Public entities, such as government agencies and municipalities, have unique needs when it comes to insurance and risk management. Because their sources of revenue are public funds, i.e. taxpayer dollars, they are held to a higher level of stewardship than businesses in the private sector. In order to help mitigate risk while preserving revenue, some public entities are joining risk-sharing pools.
While there are advantages to participating in these pools, entities considering connecting with a pool should make sure they understand that, while these pools do offer distinct advantages, there may be drawbacks as well.
What is a Risk-Sharing Pool?
The word “pool” is used to describe the concept because it consists of a group of public entities that join together in a cooperative agreement that essentially “pools” their resources as well as their risks. The organizations participating in the pool are referred to as “members.”
Risk-sharing pools are owned and controlled by their members. These pools are not-for-profit and are expressly operated to mitigate risk and maximize safety. Pooling differs from captive insurance agreements in that captives are designed to boost profits in the private sector and use specially designed captive insurance software in order to manage the group. Risk sharing pools often utilize underwriting software specially designed for their purposes.
While no two pools are alike, most share common characteristics. Risk pools that are comprised of intergovernmental agencies and other entities such as school districts must comply with state legislation enacted to cover this type of agreement.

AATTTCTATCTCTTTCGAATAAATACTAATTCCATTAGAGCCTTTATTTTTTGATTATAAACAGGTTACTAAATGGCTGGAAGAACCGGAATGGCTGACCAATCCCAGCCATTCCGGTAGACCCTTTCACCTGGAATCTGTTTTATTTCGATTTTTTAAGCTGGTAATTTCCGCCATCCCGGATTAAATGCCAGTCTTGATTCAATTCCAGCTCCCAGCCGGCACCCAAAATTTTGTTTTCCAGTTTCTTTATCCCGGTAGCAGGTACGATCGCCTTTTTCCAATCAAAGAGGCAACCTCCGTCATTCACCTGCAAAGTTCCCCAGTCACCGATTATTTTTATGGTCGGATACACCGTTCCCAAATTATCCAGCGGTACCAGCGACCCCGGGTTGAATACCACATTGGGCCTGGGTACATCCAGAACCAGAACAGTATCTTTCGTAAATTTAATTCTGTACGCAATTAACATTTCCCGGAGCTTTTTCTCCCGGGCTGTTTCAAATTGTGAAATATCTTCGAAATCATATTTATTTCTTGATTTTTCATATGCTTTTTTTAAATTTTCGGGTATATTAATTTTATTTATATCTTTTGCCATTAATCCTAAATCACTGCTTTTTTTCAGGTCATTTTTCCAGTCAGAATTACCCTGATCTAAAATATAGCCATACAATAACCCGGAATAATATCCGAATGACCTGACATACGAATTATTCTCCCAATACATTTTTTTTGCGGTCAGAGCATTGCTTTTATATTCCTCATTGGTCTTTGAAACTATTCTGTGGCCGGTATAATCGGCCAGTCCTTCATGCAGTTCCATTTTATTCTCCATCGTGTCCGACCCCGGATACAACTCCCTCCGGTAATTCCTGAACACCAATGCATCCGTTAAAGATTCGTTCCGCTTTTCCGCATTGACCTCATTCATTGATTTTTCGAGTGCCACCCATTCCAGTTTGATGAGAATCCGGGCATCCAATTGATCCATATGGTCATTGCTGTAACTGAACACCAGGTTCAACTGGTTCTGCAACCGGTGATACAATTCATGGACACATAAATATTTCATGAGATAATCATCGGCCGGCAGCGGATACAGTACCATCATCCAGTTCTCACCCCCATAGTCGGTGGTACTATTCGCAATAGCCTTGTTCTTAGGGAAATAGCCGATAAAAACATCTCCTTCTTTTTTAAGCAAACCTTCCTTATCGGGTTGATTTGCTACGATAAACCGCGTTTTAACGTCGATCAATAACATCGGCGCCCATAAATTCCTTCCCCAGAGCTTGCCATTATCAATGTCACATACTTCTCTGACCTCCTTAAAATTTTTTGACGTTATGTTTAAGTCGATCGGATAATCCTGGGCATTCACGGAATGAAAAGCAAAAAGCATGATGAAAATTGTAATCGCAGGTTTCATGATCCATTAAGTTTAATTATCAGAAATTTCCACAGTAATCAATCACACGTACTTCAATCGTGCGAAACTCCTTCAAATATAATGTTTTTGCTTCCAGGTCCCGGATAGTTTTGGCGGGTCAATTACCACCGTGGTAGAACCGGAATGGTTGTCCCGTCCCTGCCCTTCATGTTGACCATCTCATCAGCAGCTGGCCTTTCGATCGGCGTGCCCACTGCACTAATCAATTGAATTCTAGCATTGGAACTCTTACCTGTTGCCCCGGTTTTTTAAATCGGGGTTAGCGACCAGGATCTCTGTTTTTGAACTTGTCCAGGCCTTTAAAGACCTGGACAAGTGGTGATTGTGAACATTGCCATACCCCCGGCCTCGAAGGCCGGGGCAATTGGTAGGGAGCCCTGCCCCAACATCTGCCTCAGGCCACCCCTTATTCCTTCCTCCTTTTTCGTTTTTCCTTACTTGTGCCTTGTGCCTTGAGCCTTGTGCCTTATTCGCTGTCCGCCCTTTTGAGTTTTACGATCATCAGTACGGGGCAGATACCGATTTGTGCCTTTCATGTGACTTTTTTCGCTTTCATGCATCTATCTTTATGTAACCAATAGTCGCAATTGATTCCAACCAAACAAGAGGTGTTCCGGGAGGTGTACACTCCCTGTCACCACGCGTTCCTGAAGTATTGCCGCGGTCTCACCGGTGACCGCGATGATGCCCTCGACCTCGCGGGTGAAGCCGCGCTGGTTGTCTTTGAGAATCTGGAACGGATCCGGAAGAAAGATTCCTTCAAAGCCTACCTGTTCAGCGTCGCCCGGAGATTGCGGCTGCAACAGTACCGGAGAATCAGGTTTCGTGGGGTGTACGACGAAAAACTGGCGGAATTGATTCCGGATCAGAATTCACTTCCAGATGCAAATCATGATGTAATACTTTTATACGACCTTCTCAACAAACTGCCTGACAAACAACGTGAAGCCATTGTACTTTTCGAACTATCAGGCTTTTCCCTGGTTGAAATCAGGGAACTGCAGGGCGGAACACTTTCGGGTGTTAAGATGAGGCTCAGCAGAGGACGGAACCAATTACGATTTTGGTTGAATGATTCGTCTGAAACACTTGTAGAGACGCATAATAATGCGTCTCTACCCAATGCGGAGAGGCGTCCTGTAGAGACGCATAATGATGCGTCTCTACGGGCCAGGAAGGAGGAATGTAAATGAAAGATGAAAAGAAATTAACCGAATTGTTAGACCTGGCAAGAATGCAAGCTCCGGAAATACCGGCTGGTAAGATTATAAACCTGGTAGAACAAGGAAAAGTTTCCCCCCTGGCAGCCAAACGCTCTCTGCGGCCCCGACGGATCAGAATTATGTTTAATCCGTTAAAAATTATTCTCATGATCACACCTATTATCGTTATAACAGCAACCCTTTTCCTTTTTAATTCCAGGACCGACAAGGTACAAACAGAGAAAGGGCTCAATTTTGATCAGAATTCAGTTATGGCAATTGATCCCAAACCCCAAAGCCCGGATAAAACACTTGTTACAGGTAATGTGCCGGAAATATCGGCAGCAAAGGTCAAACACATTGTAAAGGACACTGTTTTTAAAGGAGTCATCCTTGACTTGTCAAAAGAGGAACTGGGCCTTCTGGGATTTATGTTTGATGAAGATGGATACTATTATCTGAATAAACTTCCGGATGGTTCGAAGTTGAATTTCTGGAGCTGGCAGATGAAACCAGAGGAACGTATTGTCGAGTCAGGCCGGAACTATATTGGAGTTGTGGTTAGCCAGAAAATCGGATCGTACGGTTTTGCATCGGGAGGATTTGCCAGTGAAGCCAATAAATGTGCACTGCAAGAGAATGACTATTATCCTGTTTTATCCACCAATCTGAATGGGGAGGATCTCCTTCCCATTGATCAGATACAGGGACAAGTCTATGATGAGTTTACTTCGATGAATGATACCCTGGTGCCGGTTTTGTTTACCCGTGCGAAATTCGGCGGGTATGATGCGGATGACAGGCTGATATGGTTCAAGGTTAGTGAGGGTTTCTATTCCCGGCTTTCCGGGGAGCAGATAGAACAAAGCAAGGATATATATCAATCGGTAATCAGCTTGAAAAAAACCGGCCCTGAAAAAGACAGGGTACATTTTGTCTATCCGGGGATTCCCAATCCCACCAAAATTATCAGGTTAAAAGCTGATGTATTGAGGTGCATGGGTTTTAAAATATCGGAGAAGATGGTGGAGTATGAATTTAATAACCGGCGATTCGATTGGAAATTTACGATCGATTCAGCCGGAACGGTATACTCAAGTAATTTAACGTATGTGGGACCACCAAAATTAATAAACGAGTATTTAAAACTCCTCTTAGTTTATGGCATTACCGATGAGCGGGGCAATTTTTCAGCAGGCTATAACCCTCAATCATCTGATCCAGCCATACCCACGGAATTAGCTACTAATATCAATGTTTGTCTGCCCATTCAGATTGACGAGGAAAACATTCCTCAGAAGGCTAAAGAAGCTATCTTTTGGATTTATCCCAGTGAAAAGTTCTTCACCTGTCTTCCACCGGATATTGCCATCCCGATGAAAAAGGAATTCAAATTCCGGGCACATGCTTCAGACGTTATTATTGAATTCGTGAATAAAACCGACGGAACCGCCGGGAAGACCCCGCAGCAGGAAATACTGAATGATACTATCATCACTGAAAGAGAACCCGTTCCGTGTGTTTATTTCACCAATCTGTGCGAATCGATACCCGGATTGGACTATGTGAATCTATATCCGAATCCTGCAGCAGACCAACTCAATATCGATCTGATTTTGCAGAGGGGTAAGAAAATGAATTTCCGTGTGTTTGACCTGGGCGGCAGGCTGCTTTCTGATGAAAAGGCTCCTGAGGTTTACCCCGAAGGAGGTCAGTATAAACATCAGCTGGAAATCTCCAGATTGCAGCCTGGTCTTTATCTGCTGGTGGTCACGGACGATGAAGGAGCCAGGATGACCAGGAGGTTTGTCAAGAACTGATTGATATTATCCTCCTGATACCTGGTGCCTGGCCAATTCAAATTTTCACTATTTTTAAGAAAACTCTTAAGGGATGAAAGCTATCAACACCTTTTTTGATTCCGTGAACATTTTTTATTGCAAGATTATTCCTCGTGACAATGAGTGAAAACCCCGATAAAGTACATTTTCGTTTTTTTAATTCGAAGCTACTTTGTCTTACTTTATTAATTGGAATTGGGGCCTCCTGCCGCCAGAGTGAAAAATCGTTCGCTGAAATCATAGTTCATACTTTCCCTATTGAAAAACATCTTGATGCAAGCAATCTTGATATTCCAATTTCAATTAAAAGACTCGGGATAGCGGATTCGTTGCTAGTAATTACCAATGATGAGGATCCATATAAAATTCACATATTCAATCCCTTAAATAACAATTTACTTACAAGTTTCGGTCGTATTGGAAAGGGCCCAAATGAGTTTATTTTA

Advantages of Public Entity Risk Pooling
Participating in a risk pool can help a public entity make the most of its funding. Because the members share their risks and resources, they have better control over how the funds in the pool are used and they can better identify trends in claims that may signal safety issues that merit attention.
Disadvantages of Public Entity Risk Pooling
While the positives may appear impressive, public entity risk pooling can have drawbacks. For instance, when the property-casualty market is soft, it may be less expensive for public entities to purchase stand-alone insurance.
Another issue may lie with pricing practices. Many pools have had suppressed pricing over the past several years while non-catastrophic claims have climbed. While pools are not intended to make a profit, it is important that they maintain financial stability and this is becoming increasingly difficult for some pools.
Summing It All Up
While public entity risk-pooling may be a good way to share resources and risks across multiple governmental and other public entities, it is important that these groups do their research and make sure they understand the negatives as well as the positives.